The first Education for All (EFA) goal aims to expand and improve comprehensive early childhood care and education, especially for the most vulnerable and disadvantaged children. As part of our countdown to the launch of our next report, we look back at the 2007 EFA Global Monitoring Report to see how far global progress on the goal has come.
The first Education for All goal reminds us that education needs to begin before children start in primary school. Indeed, the 2007 EFA Global Monitoring Report, Strong Foundations, showed that early childhood care and education is both a right in itself, ratified by 193 nations through the Convention on the Rights of the Child, and is vital to give children a good start in life. It is also a catalyst towards all the other Education for All (EFA) Goals, and several Millennium Development Goals (MDG) too.
Children who participate in quality early childhood care and education (ECCE) programmes make better transitions to primary school, and are more likely to complete it (EFA goal 2). In addition, many ECCE programmes provide carers with access to parenting education and other forms of support, which can in turn improve adult learning and skills (EFA goals 3 and 4). Such programmes are also important for promoting gender parity in education (EFA goal 5), as they relieve older sisters and other female kin of care responsibilities, a common barrier to girls’ enrolment in primary school. Furthermore, such programmes are an opportunity to reduce gender stereotypes at an age when children are developing their understandings of identity. Finally, good-quality ECCE is linked with higher achievement at later education levels, and can in that way contribute to the quality of education systems as a whole (Goal 6).
With regard to the Millennium Development Goals, good quality holistic early childhood programmes which monitor children’s welfare at the same time as providing an education, can sport and reduce poverty, hunger (MDG 1) and child mortality (MDG 4), and can help combat HIV/AIDS, malaria and other diseases (MDG 6). Given the far-reaching development effects of these programmes, combined with the chronic need to find breakthrough methods to stop the millions of child deaths each year from malnutrition and disease, early childhood care and education should be given much more attention and recognition by the international community.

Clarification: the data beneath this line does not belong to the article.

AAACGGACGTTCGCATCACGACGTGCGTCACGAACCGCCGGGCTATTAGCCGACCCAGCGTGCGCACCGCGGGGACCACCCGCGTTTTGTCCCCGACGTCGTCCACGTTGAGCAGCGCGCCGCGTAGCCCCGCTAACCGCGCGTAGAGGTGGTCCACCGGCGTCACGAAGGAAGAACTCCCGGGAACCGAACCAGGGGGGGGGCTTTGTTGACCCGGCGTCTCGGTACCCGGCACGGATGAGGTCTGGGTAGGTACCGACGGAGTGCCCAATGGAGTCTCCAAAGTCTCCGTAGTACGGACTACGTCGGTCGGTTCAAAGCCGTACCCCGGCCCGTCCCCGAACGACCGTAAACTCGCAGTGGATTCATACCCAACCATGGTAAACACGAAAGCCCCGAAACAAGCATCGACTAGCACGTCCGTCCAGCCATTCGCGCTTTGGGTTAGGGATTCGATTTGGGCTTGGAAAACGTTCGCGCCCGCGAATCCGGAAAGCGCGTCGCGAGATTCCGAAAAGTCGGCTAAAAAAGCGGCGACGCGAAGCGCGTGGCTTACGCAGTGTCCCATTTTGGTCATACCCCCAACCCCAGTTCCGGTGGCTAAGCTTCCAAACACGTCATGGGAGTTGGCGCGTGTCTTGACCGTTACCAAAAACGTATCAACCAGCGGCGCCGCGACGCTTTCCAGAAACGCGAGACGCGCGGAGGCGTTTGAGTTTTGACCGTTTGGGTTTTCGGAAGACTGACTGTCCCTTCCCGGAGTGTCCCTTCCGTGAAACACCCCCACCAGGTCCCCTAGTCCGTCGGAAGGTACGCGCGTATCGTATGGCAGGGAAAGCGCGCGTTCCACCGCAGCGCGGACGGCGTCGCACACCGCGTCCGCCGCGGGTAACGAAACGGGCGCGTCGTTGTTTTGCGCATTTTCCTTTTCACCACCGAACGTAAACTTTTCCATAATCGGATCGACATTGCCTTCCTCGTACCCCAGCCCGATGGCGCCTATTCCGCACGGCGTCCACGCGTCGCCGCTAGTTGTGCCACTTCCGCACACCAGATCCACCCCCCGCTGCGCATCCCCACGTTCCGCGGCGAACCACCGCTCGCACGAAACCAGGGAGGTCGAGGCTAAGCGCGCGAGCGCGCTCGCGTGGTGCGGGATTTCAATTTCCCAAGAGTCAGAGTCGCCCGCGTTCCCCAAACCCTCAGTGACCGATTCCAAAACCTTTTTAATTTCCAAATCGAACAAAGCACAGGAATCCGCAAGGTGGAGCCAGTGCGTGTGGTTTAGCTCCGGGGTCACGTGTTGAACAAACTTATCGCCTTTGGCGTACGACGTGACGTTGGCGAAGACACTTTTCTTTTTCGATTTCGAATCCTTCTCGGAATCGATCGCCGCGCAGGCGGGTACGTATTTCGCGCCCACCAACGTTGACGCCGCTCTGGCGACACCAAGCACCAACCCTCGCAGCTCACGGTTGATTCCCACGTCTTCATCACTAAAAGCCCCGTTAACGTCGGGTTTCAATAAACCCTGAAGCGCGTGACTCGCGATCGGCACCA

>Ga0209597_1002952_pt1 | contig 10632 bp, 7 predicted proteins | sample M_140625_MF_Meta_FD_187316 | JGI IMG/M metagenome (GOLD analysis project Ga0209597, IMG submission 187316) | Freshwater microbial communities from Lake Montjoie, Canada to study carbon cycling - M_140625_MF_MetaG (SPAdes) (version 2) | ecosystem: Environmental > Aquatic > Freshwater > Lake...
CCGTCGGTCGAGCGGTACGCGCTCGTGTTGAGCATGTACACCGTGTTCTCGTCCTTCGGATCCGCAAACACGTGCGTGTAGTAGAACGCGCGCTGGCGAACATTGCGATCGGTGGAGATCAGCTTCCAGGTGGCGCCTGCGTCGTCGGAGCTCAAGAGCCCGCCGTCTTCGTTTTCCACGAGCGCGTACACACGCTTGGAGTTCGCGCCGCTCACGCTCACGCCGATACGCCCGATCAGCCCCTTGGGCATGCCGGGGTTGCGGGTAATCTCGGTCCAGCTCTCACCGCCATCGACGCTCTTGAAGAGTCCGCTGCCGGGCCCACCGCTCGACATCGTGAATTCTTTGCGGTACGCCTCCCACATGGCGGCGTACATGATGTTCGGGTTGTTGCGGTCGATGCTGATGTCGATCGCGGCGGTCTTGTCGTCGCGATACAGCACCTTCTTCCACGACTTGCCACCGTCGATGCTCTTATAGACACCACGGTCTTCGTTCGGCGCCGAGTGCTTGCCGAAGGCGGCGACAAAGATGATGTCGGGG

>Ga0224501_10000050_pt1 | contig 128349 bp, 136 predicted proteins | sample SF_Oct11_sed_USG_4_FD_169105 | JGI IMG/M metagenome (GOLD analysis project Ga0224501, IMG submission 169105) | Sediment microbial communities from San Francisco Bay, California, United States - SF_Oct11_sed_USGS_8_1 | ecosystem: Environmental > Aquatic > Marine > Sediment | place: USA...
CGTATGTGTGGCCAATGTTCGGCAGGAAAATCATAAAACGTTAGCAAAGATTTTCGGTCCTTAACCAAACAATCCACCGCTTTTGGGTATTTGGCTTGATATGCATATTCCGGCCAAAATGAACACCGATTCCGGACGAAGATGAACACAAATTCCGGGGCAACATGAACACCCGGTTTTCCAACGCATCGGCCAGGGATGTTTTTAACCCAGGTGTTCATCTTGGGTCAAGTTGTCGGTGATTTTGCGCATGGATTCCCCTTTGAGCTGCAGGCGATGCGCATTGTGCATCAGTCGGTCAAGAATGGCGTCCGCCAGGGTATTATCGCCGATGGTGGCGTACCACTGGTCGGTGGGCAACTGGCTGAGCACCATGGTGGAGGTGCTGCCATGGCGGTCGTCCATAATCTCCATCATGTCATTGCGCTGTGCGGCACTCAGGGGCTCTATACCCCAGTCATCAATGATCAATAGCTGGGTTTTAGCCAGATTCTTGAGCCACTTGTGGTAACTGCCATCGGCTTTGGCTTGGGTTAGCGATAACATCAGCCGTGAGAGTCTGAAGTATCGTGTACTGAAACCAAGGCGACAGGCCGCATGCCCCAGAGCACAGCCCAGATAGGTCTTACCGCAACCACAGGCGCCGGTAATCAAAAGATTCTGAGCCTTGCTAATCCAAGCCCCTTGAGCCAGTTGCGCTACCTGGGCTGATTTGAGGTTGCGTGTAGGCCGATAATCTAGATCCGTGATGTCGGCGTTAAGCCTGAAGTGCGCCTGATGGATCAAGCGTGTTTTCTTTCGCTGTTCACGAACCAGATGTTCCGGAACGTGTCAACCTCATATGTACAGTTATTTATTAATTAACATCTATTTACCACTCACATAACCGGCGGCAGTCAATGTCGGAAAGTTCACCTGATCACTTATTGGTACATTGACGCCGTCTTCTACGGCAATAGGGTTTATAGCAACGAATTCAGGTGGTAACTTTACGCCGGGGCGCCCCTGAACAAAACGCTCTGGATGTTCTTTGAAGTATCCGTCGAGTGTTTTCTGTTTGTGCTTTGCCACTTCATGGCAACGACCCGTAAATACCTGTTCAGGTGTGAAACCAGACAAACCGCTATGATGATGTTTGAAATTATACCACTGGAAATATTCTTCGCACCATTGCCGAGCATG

As it stands, large numbers of young children risk never having the hope of going to pre-school. Almost 20 million are born underweight. And, just as being malnourished can deny their right to play and the right to participate fully in society, by robbing them of their opportunities to develop health bodies and minds, malnutrition can remove them to the right to an education too.
Our recent policy paper showed the extent of the problem: around 28% of all children under five in the developing world are short for their age, an indicator of poor health status, which influences their ability to learn. In addition, many young children are denied the opportunity to attend pre-school which places them at a disadvantage for learning. As the 2010 PISA survey showed, the net effect of having attended pre-primary education is equivalent to a year of schooling or more in countries such as Argentina, Australia, Denmark, Germany, Greece, Italy and Singapore.
While children from poor families stand to gain the most from early care and education, they are least likely to enrol. Access to these programmes is inequitable in many countries. In Ghana, for example, children from wealthy homes are almost four times as likely as poor children to attend an early learning programme.
When world leaders met to agree on the Education for All Goals in Dakar in 2000, they promised the world’s children that access to education would be equal by 2015. Three years before the deadline, it seems unlikely that their promise will be kept. Whether you are a boy or a girl, whether your parents are rich or poor, or whether you live in a city or the country still too often determines how well you will do in school. Increasing access to early childhood care and education for those who need it the most – the poor and marginalized – is a vital step in changing this pattern, and should be seen as an urgent priority for governments and donors.